(RNS) — Rightly or wrongly, many in New York’s Haredi, or “ultra-Orthodox” Jewish, community have concluded that Governor Andrew Cuomo has not engaged in a good-faith effort to balance the needs of their families with his responsibility to keep them and all New Yorkers safe.
Some members of Haredi communities, to be sure, have acted less than responsibly at times, but they are not alone, even among religious groups. Yet the governor (and New York City Mayor Bill De Blasio) has repeatedly and exclusively focused on Haredi neighborhoods, saying things like: “What’s happening there is the rules were never enforced… they never followed the first rules.”
Most Haredim, like most members of other religious or ethnic groups, very much did follow those rules.
Anger at the governor’s statements has fueled two nights of loud protests in Brooklyn, which, along with a much-videoed rabble-rouser’s ugly words and threats, garnered national attention.
The new rules, despite the governor’s claim, were widely perceived as an attempt not to protect but to punish. He shut down not only entire Jewish schools, but also, in some Haredi neighborhoods, limited houses of worship, no matter how large their space, to a 10-person maximum occupancy.
However, establishing a limit of 10 people to all buildings used for a specific purpose, no matter how large they might be, is something short of scientifically sound.
What’s more, according to Awi Federgruen, a professor and chairman of the Decision, Risk and Operations division at Columbia Business School, the governor was wrongly relying on the COVID-19 positivity rate — the proportion of positive tests per those seeking to be tested. In child-rich but resource-poor communities like the Haredis’, testing is usually only sought out by people experiencing clear symptoms.
Measuring the true rate of virus transmission in such communities, Federgruen insisted in an oped in the New York Daily News, would be to establish incidence rates based on an unbiased random sample of a population, something that was never done.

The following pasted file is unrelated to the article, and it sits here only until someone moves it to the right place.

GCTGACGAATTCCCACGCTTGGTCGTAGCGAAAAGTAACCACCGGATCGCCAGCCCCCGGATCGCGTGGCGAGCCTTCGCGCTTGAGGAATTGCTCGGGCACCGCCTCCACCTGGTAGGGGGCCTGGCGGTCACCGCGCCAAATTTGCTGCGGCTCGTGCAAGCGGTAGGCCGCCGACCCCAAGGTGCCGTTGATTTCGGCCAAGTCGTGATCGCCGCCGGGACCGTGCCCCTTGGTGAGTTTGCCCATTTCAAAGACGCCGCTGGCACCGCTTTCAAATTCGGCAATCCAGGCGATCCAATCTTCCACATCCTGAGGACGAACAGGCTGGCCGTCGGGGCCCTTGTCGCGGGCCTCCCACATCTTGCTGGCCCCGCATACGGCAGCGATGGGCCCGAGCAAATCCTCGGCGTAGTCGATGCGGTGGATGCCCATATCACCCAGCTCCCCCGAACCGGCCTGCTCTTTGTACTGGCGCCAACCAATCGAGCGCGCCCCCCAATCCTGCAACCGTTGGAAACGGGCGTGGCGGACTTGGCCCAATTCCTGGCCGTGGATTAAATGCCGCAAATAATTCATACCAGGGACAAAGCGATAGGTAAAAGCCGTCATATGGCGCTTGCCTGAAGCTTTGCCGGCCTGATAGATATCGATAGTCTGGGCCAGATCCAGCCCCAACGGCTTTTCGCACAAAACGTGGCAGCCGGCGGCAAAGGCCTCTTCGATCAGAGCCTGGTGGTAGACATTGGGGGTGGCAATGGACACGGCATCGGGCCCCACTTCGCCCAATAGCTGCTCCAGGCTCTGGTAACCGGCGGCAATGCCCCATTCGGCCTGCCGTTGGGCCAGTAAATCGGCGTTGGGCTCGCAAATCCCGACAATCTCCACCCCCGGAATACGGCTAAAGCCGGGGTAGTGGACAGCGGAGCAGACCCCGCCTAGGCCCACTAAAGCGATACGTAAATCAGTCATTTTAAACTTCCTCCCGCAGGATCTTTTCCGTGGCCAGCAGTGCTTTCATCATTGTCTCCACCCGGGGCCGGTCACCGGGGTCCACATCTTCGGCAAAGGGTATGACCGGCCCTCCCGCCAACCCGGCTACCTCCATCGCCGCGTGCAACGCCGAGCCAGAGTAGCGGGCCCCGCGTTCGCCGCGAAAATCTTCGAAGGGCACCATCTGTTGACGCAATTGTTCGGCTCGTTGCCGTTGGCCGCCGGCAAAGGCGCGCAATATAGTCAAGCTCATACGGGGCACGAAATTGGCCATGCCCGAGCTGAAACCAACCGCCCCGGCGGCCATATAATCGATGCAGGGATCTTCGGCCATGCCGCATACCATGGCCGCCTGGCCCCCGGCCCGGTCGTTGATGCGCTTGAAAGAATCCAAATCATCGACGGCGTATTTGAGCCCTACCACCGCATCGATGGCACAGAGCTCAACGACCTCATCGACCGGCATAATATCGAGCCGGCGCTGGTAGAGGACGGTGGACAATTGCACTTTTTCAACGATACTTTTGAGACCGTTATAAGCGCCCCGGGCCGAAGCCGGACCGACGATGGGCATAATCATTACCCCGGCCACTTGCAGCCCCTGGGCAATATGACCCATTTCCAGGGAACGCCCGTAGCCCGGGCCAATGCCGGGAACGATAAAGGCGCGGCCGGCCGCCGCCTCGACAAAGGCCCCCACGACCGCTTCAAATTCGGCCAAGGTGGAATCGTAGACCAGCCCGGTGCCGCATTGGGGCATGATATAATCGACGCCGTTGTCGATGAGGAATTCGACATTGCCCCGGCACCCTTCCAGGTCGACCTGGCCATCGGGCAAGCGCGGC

And, Federgruen added, even if incidence rates in a particular area were higher than elsewhere, “it would be both absurd and irresponsible” to attribute the rates “to less compliance with health rules.” There are, he explains, just too many other factors in play.
Putting the blame for New York’s spreading infections on Jews is more than unfair: It could encourage people with the pre-existing condition known as anti-Semitism to act on their disease. The memory of murderous attacks on Jews in New York and New Jersey isn’t — or, at least shouldn’t be — a distant one.
Newsweek’s opinion editor, Josh Hammer, accused Cuomo and DeBlasio of having “settled on a convenient COVID-19 ‘super spreader’ scapegoat of choice,” adding: “Their choice should be surprising to no one: the Jews.”
Those who know the governor at all, however, know that the friction over coronavirus with Haredis, even if they beggar logic and fairness, is not born of any anti-Jewish sentiment. Neither man harbors any antipathy to Jews or to any part of the Jewish community.
What the rules betray is their ignorance of exactly what prayer and religious education mean to Orthodox Jews.
Like anyone, of course, we can pray in private whenever and wherever we like. And even official services don’t require more than a quorum of 10 men. But all Jewish men have a religious obligation to do what they can to pray in the presence of a quorum at least twice each day. Depriving them of that option — and 10 people is a small percentage of what most Jewish prayer services normally attract — infringes on what is, to them, a religious obligation.
Can that religious requirement be waived in unusual circumstances? Certainly. And indeed it was, for months in the spring, when the virus was raging in New York and Haredi synagogues and schools voluntarily shut their doors.
But government officials are wrong to see synagogue attendance as some luxury and to treat religious services no differently than a gathering of guys at a local bar.
Likewise, Orthodox schools are not only instruments for imparting facts or knowledge or even wisdom to our young. Education in the texts and traditions of our faith, which can really only take place effectively face to face, is a deep, serious and ongoing religious obligation. It is not a preference or even a privilege; it is an essential service, no less than — in fact, well beyond — a supermarket or drugstore.
I don’t mean to in any way underrate what prayer gatherings or religious schooling mean to other faiths. Those things may well be as pressing, as vital, to Muslims, Christians or others as they are to us Orthodox Jews. But I know my own faith, and that congregational prayer and religious instruction are crucial things to us. And I don’t think that our government officials fully appreciate that fact.
We are all in this pandemic together. The way out of it must lie in working together, too. And part of that is for our political leaders, when making their health calculus, to include religious Americans’ deep beliefs and needs.
(Rabbi Avi Shafran is director of public affairs for Agudath Israel of America, a national Orthodox Jewish organization. He blogs at rabbishafran.com. The views expressed here do not necessarily reflect those of Religion News Service.)